May 24, 2014

Perhaps They Should Have Tested More - Nest Labs

Nest Protect - Don't Make Waves!

In April, Nest Labs determined that their Nest Protect smoke alarm system's "Wave" feature could cause problems if people were "waving" when a fire occurs. The Consumer Product Safety Commission is now calling this a "recall", even though the devices could be updated over the internet to disable this feature.
  • About 440,000 units will be recalled
  • Nest can fix the problem with a software update.
  • Not a physical recall so much as a software update alert
  • Glitch that can stop the alarm from sounding.
  • The Nest Protect could misinterpret people waving their hands and turn off if there was a real fire
  • Activity near the product during a fire can prevent the alarm from immediately sounding when the Nest Wave feature is enabled
  • If your device is not connected to a Nest account, or you’ve taken it offline, you should “immediately” reconnect it so the company can remotely disable the feature.
  • If you can’t connect to Wi-Fi, you should stop using the device altogether

On April 3rd, Tony Fadell, the CEO of Nest Labs wrote:
At Nest, we conduct regular, rigorous tests to ensure that our products are the highest quality. During recent laboratory testing of the Nest Protect smoke alarm, we observed a unique combination of circumstances that caused us to question whether the Nest Wave (a feature that enables you to turn off your alarm with a wave of the hand) could be unintentionally activated. This could delay an alarm going off if there was a real fire.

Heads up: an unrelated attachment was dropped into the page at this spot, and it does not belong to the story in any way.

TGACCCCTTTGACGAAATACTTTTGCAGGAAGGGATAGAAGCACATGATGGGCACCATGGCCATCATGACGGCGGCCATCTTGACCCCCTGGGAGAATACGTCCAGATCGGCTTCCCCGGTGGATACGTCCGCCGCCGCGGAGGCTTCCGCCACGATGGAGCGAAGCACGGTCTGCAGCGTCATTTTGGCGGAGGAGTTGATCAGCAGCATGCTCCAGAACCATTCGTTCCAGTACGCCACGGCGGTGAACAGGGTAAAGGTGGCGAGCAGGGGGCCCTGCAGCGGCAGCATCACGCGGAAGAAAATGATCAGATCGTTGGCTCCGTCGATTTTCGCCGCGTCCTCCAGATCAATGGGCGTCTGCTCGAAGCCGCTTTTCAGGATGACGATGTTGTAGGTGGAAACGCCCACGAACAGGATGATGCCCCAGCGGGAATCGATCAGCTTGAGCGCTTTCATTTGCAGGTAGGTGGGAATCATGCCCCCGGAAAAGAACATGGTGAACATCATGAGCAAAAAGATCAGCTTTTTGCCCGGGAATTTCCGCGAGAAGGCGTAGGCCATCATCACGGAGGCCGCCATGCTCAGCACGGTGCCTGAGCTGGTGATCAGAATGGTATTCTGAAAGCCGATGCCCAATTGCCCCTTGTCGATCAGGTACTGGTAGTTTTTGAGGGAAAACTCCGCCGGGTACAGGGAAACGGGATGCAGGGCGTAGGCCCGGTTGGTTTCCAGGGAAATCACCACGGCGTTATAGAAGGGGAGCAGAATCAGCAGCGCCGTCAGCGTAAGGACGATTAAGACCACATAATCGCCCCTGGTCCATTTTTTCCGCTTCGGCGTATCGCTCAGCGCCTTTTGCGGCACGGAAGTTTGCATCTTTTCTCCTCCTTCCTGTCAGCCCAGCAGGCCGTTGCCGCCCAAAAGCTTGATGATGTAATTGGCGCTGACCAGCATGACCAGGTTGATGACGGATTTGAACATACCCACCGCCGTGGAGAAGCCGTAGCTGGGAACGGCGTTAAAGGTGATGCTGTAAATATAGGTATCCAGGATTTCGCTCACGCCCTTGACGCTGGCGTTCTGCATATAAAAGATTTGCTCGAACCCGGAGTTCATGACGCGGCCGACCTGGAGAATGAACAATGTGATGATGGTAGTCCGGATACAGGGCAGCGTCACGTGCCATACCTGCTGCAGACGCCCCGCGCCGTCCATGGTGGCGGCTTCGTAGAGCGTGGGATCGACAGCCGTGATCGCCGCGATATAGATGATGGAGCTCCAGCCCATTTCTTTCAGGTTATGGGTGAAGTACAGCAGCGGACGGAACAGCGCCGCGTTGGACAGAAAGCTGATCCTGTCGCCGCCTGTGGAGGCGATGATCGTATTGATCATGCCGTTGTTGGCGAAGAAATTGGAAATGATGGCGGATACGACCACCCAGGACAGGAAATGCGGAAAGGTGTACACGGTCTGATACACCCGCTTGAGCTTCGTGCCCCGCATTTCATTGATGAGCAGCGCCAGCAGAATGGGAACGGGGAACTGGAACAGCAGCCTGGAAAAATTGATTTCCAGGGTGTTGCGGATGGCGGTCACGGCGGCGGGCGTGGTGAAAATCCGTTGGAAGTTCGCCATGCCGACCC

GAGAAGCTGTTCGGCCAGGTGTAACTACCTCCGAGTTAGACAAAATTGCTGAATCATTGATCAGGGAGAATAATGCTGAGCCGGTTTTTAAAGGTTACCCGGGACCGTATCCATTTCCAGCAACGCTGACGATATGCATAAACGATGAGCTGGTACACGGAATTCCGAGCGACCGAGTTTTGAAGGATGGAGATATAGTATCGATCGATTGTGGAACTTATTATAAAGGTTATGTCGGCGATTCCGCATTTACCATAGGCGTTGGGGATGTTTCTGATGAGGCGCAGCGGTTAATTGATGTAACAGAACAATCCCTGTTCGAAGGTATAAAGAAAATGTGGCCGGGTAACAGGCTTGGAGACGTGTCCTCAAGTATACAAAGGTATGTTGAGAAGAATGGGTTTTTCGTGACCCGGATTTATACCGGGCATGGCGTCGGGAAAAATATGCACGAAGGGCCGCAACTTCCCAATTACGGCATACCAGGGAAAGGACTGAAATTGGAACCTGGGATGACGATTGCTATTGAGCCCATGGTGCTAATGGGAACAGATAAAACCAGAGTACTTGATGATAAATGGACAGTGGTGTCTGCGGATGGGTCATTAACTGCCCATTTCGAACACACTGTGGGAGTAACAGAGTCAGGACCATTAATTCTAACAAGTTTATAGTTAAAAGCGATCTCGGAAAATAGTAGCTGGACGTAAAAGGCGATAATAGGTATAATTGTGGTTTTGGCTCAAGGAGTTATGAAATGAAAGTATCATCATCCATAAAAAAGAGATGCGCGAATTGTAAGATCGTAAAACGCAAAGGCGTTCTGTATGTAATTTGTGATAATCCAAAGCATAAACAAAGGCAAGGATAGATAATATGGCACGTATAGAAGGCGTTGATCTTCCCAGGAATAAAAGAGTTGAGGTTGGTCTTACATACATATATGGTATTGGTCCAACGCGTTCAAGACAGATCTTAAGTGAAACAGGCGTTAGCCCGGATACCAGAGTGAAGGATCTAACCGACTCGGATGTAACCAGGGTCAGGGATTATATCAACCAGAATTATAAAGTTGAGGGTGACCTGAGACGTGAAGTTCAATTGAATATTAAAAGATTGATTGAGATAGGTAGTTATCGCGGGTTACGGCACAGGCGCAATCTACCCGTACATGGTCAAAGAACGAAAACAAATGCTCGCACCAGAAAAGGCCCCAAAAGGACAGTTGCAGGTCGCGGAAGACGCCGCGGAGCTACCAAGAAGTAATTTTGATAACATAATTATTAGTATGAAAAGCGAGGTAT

We identified this problem ourselves and are not aware of any customers who have experienced this, but the fact that it could even potentially happen is extremely important to me and I want to address it immediately. 
We feel that the best and safest thing to do is to immediately disable the Nest Wave feature to resolve the issue and remove any safety concerns. While we fix Nest Wave, we have also halted sales of all new Nest Protect alarms to ensure no one buys an alarm that needs an immediate update.
Once we have a solution that ensures Nest Wave works as intended, we will update our software to turn this feature back on. This will only happen after extensive testing and once we have received approval from safety agencies in the US, Canada and UK. We expect this to take at least two or three months and we’ll continue to update you as we have more information.

So if you own a Nest Protect, you can nod, wink, or say "Hi". But don't wave at it, whatever you do! (Just kidding. Seriously though, disable the Nest Wave feature immediately!)

Next time Nest Labs releases a product, I assume they'll check the ramifications of waving at it before they begin sales. Perhaps this time, they should have wave tested more?

[Full Disclosure: I own a Nest Learning Thermostat (see: So if you are in Maine, and you see me waving furiously at my thermostat, you'll know that I'm not crazy - I'm just conducting my own testing. So far, no bugs found.]

See Also:

This article originally appeared in my blog: All Things Quality
My name is Joe Strazzere and I'm currently a Director of Quality Assurance.
I like to lead, to test, and occasionally to write about leading and testing.
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